CitiGroup recently admitted a security breach where hackers got details from lots of credit card customers. The attack itself seems to have been fairly simple. The attacker logged on normally to an account. They then ran a script which iterated through the account number in the browser address bar. According to the New York Times, they "automatically repeated this exercise tens of thousands of times — allowing them to capture the confidential private data." In OWASP Top 10 speak this was a insecure direct object reference vulnerability.
It looks like a fairly simple vulnerability, although the details are unclear. But it should not have happened. Here are three Secure Development Life Cycle (SDLC) activities which, if implemented properly, would have probably prevented this attack*:
- Authorisation checks were not implemented properly to check that the logged on customer had permission to view the details for the requested account number. This is a failure in the analysis/design phase. Whenever a user initiates a request your application should check that the user has permission to execute this particular transaction. There are two basic levels. At a coarse level, check that the user has permission to access this page. At a finer level, the user may have access to a particular page. However, does the requested account (or resource) belong to this user?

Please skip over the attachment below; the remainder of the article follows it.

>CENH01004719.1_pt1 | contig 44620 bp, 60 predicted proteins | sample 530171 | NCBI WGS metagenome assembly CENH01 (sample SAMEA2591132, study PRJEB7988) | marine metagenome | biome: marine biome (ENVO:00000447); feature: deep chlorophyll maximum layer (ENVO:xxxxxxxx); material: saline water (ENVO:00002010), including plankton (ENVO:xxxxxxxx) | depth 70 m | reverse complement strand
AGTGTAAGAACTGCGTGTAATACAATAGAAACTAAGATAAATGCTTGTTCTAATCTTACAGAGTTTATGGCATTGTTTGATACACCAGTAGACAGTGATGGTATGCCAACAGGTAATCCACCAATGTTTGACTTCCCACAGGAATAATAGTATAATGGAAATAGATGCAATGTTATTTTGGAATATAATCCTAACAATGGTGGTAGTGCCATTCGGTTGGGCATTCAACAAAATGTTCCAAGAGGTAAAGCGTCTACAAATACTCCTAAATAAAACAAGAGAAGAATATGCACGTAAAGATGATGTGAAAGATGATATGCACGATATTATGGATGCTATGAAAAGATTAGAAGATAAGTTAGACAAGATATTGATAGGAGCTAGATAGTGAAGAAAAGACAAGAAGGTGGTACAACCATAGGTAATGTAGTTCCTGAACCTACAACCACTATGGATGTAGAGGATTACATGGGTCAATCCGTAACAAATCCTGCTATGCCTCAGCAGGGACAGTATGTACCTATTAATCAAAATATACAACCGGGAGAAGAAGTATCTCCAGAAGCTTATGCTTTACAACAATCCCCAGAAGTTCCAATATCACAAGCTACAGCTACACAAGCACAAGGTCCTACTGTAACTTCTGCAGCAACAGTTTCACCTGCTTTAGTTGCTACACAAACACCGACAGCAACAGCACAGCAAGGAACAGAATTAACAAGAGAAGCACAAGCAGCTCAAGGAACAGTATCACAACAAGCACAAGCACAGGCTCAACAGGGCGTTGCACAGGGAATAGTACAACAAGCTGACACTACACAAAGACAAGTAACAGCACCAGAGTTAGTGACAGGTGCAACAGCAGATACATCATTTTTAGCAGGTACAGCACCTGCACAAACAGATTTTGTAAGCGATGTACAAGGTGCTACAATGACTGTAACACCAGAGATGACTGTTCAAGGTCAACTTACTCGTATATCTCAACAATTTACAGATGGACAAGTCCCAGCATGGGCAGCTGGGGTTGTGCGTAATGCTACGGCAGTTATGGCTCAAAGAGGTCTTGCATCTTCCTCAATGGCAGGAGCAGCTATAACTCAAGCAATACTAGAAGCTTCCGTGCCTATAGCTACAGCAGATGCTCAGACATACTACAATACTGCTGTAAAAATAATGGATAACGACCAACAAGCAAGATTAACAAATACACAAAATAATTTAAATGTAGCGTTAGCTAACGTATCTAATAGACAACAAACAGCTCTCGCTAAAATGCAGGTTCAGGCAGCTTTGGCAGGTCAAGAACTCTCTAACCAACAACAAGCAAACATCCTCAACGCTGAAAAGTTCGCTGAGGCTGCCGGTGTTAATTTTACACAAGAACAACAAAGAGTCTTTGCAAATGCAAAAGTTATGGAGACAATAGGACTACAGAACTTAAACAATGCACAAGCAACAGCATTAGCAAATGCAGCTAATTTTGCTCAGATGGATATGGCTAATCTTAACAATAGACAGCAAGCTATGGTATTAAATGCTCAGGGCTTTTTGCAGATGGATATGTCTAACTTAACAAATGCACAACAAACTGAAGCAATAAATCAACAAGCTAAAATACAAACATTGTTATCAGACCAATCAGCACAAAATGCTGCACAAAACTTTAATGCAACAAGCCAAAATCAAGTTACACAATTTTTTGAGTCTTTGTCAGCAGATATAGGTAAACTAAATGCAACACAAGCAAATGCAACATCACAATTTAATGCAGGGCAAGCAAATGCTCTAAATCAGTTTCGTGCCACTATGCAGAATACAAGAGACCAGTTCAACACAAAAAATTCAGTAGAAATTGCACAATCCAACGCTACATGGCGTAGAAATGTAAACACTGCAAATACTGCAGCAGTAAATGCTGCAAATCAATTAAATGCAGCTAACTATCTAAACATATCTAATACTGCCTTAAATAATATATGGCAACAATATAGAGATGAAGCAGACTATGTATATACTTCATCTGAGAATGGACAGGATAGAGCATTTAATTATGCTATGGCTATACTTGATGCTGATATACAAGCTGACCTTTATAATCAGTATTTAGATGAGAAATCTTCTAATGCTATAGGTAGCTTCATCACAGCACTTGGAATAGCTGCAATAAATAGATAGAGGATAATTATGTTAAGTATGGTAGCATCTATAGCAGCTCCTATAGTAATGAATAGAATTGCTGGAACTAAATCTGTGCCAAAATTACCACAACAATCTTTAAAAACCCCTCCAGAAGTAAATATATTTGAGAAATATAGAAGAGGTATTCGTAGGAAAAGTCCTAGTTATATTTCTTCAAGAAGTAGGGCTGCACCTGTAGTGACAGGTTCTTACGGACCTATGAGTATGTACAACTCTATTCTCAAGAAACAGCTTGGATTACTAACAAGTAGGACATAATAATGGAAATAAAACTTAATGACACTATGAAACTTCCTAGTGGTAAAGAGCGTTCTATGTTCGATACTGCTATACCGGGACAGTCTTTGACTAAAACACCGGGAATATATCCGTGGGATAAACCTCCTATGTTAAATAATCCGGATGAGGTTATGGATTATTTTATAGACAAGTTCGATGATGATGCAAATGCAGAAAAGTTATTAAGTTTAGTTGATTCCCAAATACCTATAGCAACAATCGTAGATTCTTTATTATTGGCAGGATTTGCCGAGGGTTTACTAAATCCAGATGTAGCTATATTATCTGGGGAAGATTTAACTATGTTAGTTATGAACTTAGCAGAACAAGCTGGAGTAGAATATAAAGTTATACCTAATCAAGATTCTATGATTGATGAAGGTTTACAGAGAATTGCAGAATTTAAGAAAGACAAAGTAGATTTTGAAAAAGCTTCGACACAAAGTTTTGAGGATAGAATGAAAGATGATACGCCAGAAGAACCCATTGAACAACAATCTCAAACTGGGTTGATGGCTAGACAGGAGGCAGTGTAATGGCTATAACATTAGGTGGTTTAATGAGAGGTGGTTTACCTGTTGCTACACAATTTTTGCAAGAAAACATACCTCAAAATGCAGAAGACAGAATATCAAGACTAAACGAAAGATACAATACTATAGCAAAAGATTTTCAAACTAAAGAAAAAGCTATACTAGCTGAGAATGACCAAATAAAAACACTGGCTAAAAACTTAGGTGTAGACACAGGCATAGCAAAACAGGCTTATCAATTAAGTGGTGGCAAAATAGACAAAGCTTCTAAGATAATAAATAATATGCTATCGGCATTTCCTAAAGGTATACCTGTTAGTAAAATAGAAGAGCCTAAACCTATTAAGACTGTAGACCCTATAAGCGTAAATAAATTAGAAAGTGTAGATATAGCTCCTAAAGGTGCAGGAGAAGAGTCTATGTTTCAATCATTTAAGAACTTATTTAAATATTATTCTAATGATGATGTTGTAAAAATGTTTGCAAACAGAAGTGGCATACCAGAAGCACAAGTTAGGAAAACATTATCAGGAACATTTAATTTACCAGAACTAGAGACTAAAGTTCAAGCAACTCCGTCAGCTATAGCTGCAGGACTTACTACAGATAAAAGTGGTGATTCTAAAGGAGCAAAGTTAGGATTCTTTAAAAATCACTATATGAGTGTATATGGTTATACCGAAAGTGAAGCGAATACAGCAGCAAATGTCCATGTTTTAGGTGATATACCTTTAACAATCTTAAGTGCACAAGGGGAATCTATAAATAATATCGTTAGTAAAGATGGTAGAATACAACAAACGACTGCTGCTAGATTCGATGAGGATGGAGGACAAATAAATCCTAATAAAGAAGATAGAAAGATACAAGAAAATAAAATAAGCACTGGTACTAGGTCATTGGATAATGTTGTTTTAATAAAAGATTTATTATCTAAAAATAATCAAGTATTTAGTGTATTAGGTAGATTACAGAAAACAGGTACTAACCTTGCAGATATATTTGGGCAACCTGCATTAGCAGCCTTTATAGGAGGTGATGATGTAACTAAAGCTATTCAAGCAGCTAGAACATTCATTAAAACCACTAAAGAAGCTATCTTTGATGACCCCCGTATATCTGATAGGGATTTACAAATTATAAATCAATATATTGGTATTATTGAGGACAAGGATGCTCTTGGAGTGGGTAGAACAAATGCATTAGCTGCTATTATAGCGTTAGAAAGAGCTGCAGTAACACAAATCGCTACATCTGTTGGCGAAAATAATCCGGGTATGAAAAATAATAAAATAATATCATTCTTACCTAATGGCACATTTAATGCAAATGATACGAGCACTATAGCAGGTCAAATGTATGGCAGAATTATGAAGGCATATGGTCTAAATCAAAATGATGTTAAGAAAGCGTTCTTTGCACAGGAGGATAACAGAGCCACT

It may be that authorisation checks were designed correctly by CitiGroup, but not implemented by the development team. In this case the assurance/testing phase should have come to the rescue.
- During the assurance phase, this vulnerability should have been picked up. A penetration test which probed for various account numbers would most likely have caught this. Similarly a code review would have indicated that something was wrong. This is what the OWASP Application Security Verification Standard (ASVS) is aimed at.
- Finally, Application Monitoring during operation did not recognise the suspicious behaviour that numerious requests were coming from a single account. If proper monitoring had been in place, Citi may been alerted much sooner (maybe in real-time) to the problem. The OWASP AppSensor project could help here.
Have a look at the SLDC Main Posts which shows the main SDLC related posts on this blog and what are the most important steps in a SDLC.
- SDLC Quick Reference
- OWASP AppSensor Project
- OWASP ASVS
- OWASP Code Review
- OWASP Testing
- New York Times
- The Register
* Of course this is all speculation, since we don't know what really happened.